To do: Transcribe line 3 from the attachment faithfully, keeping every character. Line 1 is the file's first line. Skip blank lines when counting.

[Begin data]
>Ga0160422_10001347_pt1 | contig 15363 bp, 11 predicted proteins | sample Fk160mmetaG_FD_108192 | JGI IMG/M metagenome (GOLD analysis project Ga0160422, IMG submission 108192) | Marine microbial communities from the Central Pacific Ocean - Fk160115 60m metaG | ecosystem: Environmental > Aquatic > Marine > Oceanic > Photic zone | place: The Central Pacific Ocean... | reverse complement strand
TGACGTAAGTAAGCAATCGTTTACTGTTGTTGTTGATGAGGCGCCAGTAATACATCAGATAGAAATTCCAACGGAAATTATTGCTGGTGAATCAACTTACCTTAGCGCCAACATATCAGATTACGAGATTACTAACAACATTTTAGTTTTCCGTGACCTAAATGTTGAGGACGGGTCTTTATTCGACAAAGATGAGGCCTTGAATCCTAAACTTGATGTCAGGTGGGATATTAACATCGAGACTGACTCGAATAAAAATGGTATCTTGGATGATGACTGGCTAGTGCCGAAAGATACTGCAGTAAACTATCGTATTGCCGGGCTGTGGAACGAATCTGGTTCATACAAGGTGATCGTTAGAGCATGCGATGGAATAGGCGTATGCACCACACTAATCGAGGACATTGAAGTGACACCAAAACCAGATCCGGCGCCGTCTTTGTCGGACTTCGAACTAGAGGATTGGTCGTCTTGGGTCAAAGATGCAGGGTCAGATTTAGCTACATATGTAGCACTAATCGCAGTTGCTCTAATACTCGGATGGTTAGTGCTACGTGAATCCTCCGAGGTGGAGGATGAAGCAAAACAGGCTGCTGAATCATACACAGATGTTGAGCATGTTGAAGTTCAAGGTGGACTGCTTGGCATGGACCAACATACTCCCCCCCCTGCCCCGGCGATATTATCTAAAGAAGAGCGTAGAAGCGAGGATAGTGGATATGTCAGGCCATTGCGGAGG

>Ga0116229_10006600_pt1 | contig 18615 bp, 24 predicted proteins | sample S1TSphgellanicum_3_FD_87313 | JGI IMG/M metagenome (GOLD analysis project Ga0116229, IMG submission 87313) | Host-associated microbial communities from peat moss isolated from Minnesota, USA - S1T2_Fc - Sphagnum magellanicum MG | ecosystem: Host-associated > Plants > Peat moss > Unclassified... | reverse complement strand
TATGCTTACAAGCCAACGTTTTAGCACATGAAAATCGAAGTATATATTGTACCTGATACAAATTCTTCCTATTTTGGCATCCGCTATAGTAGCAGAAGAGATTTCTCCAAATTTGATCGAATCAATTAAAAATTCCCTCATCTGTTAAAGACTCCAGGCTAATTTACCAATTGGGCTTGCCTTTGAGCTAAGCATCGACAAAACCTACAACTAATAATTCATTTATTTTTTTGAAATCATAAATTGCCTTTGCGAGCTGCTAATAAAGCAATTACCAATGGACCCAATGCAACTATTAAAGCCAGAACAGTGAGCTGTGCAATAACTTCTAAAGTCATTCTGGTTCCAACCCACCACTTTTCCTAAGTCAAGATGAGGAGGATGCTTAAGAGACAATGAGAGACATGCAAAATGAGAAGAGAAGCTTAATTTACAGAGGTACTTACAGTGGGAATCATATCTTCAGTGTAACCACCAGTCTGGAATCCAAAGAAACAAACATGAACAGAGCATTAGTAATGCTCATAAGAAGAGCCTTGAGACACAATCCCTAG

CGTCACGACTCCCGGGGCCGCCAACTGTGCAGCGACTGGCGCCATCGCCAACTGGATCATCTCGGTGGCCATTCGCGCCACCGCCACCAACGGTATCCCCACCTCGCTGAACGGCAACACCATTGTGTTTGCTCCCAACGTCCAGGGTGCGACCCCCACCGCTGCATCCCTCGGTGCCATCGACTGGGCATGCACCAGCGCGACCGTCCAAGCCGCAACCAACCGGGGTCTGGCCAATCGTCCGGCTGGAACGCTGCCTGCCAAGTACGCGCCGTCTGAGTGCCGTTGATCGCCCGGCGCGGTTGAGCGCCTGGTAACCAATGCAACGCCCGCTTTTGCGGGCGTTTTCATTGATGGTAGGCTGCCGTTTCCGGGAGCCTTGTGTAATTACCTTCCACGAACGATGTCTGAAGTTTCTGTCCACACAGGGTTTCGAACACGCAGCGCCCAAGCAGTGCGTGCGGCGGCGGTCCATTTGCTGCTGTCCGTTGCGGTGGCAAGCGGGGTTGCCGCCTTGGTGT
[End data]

>Ga0116229_10006600_pt1 | contig 18615 bp, 24 predicted proteins | sample S1TSphgellanicum_3_FD_87313 | JGI IMG/M metagenome (GOLD analysis project Ga0116229, IMG submission 87313) | Host-associated microbial communities from peat moss isolated from Minnesota, USA - S1T2_Fc - Sphagnum magellanicum MG | ecosystem: Host-associated > Plants > Peat moss > Unclassified... | reverse complement strand